[A]nd in such great letters as they write “Here is good horse to hire” let them signify under my sign “Here you may see Benedick, the married man.”
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Summary: Act I, scene i
In the Italian town of Messina, the wealthy and kindly Leonato prepares to welcome home some soldier friends who are returning from a battle. These friends include Don Pedro of Aragon, a highly respected nobleman, and a brave young soldier named Claudio, who has won much honor in the fighting. Leonato’s young daughter, Hero, and her cousin, Beatrice, accompany him. Beatrice asks about the health of another soldier in Don Pedro’s army, a man named Signor Benedick. Beatrice cleverly mocks and insults Benedick. A messenger from Don Pedro defends Benedick as an honorable and virtuous man, but Leonato explains that Beatrice and Benedick carry on a “merry war” of wits with one another, trading jibes whenever they meet. Beatrice confirms this statement, noting that in their most recent conflict, “four of his five wits went halting off, and now is the whole man governed with one” (I.i.52–54). Don Pedro arrives at Leonato’s house with his two friends, Claudio and Benedick, and they are joyfully welcomed. Also accompanying Don Pedro is his quiet, sullen, illegitimate brother, Don John “the Bastard,” with whom Don Pedro has recently become friendly after a period of mutual hostility.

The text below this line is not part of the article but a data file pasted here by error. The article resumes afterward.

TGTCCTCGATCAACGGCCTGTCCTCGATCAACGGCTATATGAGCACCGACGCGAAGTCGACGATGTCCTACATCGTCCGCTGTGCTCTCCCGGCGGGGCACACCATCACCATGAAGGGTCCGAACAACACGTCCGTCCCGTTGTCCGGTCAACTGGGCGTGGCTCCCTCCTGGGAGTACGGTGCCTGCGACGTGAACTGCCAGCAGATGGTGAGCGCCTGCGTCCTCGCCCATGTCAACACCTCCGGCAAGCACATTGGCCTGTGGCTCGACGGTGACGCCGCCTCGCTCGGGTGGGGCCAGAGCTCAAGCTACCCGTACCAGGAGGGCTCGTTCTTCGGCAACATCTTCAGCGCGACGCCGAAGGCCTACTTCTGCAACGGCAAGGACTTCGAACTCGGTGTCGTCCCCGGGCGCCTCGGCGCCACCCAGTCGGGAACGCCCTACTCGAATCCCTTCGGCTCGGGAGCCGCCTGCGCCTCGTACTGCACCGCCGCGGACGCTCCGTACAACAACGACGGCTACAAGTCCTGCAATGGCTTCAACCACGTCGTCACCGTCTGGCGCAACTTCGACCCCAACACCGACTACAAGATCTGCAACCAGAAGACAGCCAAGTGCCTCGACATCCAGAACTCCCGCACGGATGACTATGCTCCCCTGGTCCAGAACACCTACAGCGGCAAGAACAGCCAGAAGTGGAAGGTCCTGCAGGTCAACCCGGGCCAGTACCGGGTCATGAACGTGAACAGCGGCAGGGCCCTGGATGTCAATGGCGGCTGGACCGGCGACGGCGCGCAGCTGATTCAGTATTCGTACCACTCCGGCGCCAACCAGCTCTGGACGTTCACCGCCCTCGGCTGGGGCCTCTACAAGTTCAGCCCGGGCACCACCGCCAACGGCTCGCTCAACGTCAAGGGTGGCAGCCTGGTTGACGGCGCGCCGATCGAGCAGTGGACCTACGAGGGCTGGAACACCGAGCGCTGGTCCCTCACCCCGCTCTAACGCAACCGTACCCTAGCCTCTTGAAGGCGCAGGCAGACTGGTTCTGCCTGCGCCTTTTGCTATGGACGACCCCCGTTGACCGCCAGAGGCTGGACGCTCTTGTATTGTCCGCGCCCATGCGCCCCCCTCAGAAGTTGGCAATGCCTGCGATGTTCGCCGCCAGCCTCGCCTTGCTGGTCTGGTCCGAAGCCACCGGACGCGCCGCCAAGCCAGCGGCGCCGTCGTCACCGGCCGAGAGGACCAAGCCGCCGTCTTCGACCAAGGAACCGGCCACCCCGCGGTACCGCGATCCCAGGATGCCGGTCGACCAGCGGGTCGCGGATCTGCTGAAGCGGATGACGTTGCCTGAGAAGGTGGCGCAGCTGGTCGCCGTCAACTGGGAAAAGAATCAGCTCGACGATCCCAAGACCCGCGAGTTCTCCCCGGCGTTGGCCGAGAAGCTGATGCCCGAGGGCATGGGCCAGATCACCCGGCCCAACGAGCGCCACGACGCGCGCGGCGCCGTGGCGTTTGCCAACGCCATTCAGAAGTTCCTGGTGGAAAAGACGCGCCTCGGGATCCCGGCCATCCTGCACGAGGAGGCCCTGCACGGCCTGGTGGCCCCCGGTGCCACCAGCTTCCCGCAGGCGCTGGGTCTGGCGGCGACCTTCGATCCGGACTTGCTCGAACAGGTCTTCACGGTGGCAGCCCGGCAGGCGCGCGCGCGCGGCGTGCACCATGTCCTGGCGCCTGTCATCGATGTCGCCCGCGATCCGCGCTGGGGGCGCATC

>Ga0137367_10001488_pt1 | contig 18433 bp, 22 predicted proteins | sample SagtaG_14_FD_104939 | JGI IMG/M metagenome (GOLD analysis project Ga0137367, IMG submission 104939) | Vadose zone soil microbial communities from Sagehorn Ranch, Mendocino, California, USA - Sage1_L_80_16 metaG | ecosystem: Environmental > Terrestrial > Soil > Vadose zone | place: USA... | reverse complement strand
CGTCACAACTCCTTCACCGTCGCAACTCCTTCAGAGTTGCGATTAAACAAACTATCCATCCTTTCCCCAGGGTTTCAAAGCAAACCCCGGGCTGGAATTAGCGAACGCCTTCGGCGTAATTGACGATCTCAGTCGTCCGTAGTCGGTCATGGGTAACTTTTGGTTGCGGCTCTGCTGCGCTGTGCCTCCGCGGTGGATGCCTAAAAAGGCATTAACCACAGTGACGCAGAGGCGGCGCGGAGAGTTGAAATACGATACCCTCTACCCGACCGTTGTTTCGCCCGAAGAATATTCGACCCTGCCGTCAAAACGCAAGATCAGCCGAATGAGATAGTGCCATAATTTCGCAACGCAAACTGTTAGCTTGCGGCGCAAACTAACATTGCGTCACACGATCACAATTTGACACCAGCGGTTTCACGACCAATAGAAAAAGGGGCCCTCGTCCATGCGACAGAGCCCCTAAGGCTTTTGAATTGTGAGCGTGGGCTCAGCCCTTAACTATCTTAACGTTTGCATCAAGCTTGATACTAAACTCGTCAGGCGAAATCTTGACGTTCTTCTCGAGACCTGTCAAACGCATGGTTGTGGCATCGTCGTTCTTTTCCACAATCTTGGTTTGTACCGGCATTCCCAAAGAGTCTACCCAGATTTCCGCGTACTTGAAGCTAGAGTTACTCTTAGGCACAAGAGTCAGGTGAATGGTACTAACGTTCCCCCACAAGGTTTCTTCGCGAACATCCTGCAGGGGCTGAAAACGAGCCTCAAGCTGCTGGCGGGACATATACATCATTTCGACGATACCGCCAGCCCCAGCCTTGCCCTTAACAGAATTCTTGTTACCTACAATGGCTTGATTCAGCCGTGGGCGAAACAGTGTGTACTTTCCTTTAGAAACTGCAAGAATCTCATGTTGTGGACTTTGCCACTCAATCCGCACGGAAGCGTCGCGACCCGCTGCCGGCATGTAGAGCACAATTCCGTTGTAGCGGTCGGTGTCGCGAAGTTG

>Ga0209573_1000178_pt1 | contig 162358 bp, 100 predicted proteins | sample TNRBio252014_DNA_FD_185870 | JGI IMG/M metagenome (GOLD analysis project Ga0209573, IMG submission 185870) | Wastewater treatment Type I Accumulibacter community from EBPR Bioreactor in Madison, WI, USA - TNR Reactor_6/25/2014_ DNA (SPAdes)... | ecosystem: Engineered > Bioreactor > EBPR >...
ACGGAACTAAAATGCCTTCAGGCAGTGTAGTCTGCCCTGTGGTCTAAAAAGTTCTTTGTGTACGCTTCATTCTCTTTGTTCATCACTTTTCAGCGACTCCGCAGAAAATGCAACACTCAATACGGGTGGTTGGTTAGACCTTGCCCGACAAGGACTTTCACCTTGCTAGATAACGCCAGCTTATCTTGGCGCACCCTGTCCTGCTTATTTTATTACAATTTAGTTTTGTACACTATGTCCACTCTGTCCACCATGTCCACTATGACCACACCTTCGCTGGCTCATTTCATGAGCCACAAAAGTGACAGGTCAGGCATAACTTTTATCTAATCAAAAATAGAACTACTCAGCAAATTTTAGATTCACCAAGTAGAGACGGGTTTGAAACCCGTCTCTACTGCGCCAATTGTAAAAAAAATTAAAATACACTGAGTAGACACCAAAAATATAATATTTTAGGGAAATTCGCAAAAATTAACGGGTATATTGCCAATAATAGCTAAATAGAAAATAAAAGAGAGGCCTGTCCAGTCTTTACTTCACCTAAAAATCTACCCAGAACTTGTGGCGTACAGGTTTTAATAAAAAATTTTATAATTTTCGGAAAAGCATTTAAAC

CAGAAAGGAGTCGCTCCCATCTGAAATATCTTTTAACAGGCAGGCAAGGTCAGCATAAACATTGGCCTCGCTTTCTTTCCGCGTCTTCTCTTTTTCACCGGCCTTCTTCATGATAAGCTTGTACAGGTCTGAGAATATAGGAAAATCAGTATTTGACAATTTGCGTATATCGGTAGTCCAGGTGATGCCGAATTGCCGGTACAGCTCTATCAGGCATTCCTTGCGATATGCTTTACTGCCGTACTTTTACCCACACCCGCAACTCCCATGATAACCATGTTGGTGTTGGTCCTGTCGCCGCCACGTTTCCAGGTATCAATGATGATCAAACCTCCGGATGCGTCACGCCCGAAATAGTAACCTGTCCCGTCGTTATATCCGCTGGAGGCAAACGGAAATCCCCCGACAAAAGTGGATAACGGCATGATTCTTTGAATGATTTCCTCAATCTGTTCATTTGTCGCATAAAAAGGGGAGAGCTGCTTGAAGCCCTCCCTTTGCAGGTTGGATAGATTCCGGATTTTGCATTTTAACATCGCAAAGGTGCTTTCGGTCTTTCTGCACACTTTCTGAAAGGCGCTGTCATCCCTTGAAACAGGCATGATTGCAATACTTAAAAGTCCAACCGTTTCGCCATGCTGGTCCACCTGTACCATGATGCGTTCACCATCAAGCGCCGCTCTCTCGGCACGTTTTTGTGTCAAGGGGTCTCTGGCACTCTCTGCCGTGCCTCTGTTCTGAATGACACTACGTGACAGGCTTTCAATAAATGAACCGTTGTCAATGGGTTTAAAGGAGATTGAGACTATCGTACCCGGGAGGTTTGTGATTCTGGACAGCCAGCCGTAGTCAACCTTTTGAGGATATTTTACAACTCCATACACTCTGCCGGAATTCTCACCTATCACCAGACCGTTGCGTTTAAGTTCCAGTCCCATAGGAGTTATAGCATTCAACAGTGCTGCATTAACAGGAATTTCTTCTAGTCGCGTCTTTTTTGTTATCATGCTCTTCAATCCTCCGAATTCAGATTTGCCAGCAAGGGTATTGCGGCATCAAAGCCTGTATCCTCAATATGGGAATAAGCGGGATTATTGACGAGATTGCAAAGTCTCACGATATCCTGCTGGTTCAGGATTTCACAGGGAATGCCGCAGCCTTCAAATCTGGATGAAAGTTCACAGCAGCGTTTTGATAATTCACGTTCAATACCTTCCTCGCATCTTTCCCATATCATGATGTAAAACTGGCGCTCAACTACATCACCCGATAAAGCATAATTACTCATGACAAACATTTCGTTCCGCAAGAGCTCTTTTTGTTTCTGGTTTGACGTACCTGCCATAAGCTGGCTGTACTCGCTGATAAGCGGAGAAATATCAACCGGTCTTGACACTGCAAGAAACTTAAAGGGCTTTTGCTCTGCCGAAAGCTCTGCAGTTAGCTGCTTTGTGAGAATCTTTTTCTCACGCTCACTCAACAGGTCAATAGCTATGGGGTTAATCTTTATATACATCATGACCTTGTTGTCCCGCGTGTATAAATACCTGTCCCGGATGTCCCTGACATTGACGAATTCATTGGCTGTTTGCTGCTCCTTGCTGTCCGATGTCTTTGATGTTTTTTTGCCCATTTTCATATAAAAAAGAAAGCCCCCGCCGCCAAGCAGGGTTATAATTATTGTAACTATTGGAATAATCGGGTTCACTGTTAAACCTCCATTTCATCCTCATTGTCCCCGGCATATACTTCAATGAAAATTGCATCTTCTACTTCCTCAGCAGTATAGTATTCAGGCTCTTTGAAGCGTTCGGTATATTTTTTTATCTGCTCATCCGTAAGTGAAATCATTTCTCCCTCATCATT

While Leonato and Don Pedro have a private talk, Beatrice and Benedick take up their war of wits. In an extremely fast-paced exchange of barbs, they insult one another’s looks, intelligence, and personality. When Benedick tells Beatrice proudly that he has never loved a woman and never will, Beatrice responds that women everywhere ought to rejoice. Don Pedro tells Benedick, Claudio, and Don John that Leonato has invited them all to stay with him for a month, and that Don Pedro has accepted. Everyone goes off together except Claudio and Benedick. Claudio shyly asks Benedick what he thinks of Hero, announcing that he has fallen in love with her. Benedick jokingly plays down Hero’s beauty, teasing Claudio for thinking about becoming a tame husband. But when Don Pedro returns to look for his friends, Benedick tells him Claudio’s secret, and Don Pedro approves highly of the match. Since Claudio is shy and Leonato is Don Pedro’s close friend, Don Pedro proposes a trick: at the costume ball to be held that night, Don Pedro will disguise himself as Claudio and declare his love to Hero. He will then talk with Leonato, her father, which should enable Claudio to win Hero without difficulty. Full of plans and excitement, the three friends head off to get ready for the ball.
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Analysis: Act I, scene i
This opening scene introduces all of the major characters, as well as the play’s setting—Leonato’s welcoming, friendly house in Messina. Don Pedro and the others are just returning from a war in which they have been victorious, seemingly setting the stage for a relaxed, happy comedy in which the main characters fall in love and have fun together. While the play opens with a strong feeling of joy and calm, the harmony of Messina is certainly to be disturbed later on.